What It’s About: Plot and Theme


ELAR-Grade-8 Literary Genres What It’s About: Plot and Theme
Students discuss how they can find theme in a story. Then, they read “The Necklace,” by Guy de Maupassant, and examine its multiple themes. Next, they compare themes in “The Necklace” and in Edna St. Vincent Millay’s poem “Sorrow.” Finally, they choose a work that they know and discuss its themes.

This learning experience is designed for device-enabled classrooms. The teacher guides the lesson, and students use embedded resources, social media skills, and critical thinking skills to actively participate. To get access to a free version of the complete lesson, sign up for an exploros account.

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Teacher Pack

The Pack contains associated resources for the learning experience, typically in the form of articles and videos. There is a teacher Pack (with only teacher information) and a student Pack (which contains only student information). As a teacher, you can toggle between both to see everything.

Here are the teacher pack items for What It’s About: Plot and Theme:

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Overview

In this experience, students discuss how they can find theme in a story. Then, they read “The Necklace,” by Guy de Maupassant, and examine its multiple themes. Next, they compare themes in “The Necklace” and in Edna St. Vincent Millay’s poem “Sorrow.” Finally, they choose a work that they know and discuss its themes.

Objectives

  • Identify the theme of a story.
  • Distinguish between theme and plot.
  • Compare the theme of a story and a poem.

Duration

One class period. You may assign students the story “The Necklace” (provided in the Student Pack) to read at home before beginning the experience.

Vocabulary Words Used In “The Necklace”

  • intimate: close, personal
  • ecstasy: intense joy
  • anguish: great sadness or distress
  • endeavored: worked to achieve something
  • calamity: disaster

Vocabulary Words Used in “Sorrow”

  • ceaseless: without end
  • wane: become weaker


“What’s the story about?” That’s the question most readers want the answer to before they choose a story. It can be answered in two very different ways:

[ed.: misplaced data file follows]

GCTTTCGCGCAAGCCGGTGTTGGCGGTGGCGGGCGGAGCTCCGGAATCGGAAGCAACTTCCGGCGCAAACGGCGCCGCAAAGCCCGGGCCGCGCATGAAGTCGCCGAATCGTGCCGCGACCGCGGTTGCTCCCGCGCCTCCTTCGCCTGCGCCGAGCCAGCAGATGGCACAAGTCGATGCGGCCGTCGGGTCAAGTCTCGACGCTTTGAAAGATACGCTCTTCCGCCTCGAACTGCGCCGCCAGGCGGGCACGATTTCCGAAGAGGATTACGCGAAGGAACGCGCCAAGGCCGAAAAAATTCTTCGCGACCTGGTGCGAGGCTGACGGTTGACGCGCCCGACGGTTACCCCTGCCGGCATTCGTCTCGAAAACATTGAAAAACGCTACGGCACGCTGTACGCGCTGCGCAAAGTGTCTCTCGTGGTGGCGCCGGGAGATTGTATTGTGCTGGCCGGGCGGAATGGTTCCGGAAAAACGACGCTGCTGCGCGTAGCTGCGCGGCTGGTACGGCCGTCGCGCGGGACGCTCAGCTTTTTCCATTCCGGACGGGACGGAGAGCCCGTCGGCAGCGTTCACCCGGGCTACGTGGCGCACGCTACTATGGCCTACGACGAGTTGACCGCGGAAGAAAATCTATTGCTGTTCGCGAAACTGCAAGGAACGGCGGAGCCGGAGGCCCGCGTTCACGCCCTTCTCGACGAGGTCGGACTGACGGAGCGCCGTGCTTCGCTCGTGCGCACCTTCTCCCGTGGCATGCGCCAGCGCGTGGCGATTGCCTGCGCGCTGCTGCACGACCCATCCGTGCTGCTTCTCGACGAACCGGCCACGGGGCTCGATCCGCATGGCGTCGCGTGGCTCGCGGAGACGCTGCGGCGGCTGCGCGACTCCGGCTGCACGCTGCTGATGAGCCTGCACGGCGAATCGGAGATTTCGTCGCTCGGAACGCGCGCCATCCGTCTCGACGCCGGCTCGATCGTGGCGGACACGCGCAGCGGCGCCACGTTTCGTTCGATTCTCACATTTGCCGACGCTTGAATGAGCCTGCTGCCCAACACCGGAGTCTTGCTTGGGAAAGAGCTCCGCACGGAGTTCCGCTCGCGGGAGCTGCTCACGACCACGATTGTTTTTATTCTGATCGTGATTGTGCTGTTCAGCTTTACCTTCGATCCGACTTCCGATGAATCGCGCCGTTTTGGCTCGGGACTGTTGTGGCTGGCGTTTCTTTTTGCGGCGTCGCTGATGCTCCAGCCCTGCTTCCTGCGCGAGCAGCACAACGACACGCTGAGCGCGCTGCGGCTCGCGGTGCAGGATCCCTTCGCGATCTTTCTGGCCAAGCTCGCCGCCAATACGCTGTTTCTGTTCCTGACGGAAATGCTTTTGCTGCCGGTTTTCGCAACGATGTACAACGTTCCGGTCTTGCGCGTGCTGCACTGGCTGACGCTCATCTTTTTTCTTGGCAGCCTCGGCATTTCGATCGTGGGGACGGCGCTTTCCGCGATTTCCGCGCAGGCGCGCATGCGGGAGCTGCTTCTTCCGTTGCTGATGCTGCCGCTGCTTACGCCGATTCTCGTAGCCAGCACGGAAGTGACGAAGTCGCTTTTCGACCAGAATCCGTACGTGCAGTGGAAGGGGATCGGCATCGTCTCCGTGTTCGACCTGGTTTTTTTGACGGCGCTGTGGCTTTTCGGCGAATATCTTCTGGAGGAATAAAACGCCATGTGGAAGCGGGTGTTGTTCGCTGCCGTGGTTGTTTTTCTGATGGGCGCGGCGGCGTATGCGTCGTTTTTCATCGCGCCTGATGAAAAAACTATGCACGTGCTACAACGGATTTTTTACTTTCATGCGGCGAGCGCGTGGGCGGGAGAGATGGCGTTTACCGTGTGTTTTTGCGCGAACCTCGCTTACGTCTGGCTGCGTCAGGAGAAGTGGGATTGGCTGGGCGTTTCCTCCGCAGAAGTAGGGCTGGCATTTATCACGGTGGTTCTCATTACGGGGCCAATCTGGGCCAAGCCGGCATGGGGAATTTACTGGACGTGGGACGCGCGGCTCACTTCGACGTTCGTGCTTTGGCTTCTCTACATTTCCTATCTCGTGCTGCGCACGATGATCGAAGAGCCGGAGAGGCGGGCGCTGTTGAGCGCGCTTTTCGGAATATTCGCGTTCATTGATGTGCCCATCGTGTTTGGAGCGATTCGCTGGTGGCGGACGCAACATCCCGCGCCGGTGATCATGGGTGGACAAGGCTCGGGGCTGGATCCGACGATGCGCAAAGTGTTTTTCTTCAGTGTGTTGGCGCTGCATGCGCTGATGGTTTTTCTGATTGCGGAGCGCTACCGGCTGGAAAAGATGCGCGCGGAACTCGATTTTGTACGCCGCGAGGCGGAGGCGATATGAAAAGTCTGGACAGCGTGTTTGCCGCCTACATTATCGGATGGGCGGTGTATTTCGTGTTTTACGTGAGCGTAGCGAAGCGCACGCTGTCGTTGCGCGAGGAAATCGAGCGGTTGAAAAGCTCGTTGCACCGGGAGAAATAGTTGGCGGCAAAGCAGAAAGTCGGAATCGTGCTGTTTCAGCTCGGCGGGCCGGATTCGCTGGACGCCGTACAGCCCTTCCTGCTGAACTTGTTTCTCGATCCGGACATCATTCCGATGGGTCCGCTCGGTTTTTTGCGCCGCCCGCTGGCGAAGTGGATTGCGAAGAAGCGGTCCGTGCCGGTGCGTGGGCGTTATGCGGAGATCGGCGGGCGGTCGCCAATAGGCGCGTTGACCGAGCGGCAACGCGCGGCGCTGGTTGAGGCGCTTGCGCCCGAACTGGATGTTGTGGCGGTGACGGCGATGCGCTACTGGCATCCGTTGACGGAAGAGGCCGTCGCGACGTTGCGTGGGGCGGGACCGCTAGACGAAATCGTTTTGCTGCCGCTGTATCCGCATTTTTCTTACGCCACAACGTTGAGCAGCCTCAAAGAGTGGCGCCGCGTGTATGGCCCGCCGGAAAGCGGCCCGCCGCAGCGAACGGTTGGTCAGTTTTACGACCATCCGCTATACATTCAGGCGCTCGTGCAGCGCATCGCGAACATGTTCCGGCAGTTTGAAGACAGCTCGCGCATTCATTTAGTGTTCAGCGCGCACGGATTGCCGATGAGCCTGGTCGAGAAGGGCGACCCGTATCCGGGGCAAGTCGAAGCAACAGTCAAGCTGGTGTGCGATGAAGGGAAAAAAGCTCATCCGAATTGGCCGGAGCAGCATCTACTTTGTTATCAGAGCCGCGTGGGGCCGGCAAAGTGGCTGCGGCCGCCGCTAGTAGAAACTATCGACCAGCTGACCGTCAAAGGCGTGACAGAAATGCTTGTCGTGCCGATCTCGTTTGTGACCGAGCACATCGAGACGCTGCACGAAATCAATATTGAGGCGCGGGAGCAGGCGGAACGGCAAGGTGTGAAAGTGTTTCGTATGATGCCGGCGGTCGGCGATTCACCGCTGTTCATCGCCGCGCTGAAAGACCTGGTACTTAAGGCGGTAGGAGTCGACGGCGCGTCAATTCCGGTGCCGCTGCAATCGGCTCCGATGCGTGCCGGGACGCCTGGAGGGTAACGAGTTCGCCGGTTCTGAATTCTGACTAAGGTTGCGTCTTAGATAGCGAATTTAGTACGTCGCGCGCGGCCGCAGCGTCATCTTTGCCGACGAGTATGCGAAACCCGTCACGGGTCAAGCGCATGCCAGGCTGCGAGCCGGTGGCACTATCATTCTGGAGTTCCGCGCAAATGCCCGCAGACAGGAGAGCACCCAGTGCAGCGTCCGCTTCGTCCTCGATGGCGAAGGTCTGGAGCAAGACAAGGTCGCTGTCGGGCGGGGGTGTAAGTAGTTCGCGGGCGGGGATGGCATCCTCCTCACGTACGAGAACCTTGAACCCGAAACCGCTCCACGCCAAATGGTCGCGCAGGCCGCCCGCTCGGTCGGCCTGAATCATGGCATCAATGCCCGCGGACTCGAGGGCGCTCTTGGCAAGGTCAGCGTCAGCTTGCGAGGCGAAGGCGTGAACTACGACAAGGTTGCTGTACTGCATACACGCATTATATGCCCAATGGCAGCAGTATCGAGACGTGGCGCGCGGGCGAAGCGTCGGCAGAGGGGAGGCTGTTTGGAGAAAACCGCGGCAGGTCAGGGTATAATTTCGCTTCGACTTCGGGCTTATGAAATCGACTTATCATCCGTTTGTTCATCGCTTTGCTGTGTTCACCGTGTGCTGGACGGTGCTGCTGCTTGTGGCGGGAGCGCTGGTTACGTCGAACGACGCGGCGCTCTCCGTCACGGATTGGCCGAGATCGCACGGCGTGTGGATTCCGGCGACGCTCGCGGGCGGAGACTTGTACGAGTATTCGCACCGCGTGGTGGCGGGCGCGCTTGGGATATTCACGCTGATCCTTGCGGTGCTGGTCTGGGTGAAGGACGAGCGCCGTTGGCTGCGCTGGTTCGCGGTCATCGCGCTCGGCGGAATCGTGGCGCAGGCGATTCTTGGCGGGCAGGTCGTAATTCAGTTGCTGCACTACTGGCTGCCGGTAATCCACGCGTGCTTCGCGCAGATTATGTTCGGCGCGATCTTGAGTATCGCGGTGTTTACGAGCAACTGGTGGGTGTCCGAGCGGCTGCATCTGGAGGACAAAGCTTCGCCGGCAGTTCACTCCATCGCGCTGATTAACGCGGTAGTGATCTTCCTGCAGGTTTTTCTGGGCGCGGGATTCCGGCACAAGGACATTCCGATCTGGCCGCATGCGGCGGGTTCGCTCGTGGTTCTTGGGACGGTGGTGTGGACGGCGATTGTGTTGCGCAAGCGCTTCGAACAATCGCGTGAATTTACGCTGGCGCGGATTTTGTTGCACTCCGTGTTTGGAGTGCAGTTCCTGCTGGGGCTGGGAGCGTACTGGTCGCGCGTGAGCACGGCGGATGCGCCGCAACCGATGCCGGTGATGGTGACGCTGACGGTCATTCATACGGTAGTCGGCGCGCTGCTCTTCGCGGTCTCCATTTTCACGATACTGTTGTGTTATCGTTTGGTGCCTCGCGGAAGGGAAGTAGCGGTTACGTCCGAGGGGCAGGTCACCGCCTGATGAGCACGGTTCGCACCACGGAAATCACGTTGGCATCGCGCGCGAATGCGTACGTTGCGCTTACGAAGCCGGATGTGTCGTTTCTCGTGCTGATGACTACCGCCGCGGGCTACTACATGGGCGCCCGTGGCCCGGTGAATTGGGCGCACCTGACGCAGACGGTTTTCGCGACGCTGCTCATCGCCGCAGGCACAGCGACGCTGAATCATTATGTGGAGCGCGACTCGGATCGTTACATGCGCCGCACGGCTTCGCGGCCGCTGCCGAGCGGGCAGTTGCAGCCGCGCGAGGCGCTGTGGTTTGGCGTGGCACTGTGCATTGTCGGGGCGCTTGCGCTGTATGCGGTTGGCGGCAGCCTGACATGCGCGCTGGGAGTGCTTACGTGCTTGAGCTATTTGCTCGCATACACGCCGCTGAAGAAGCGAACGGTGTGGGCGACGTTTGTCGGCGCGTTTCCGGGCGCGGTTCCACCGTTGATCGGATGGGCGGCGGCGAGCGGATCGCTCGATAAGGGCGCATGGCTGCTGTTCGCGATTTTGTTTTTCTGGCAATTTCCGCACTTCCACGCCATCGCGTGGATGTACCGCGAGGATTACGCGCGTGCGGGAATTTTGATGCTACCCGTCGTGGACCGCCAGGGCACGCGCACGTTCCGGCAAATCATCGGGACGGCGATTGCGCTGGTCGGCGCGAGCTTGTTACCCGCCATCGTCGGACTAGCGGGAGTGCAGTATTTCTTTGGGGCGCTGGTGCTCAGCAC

1. “What’s the story about?” can mean, “What’s the main action?” For example, “It’s about a detective who commits a crime in the course of arresting someone.” That’s an answer about the story’s plot.
  2. “What’s the story about?” can also mean, “What is the author saying in this story?” For example, “The author is showing that right and wrong are not always obvious.” That’s an answer about the story’s theme.

In this experience, you will learn about both meanings.

Objectives

  • Identify the theme of a story.
  • Distinguish between theme and plot.
  • Compare the theme of a story and a poem.

In this experience, you’re going to read a story called “The Necklace.” Look at an illustration from the story below.


woman in evening gown looking out window while man in chair puts on shoes

What’s the story about? Unless you have already read the story, it will be difficult for you to make an accurate prediction! But predicting what the story is about can spark your interest even before you read. Try it.


Use the illustration and the title to help you make your prediction what the story is about. 

Post your answer

Briefly discuss students’ predictions as a lead-in to reading the story. Tell students that as they read, they will find out whether their predictions are correct and they will be able to say more accurately what the story is about.


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The Complete List of Learning Experiences in Literary Genres Unit.
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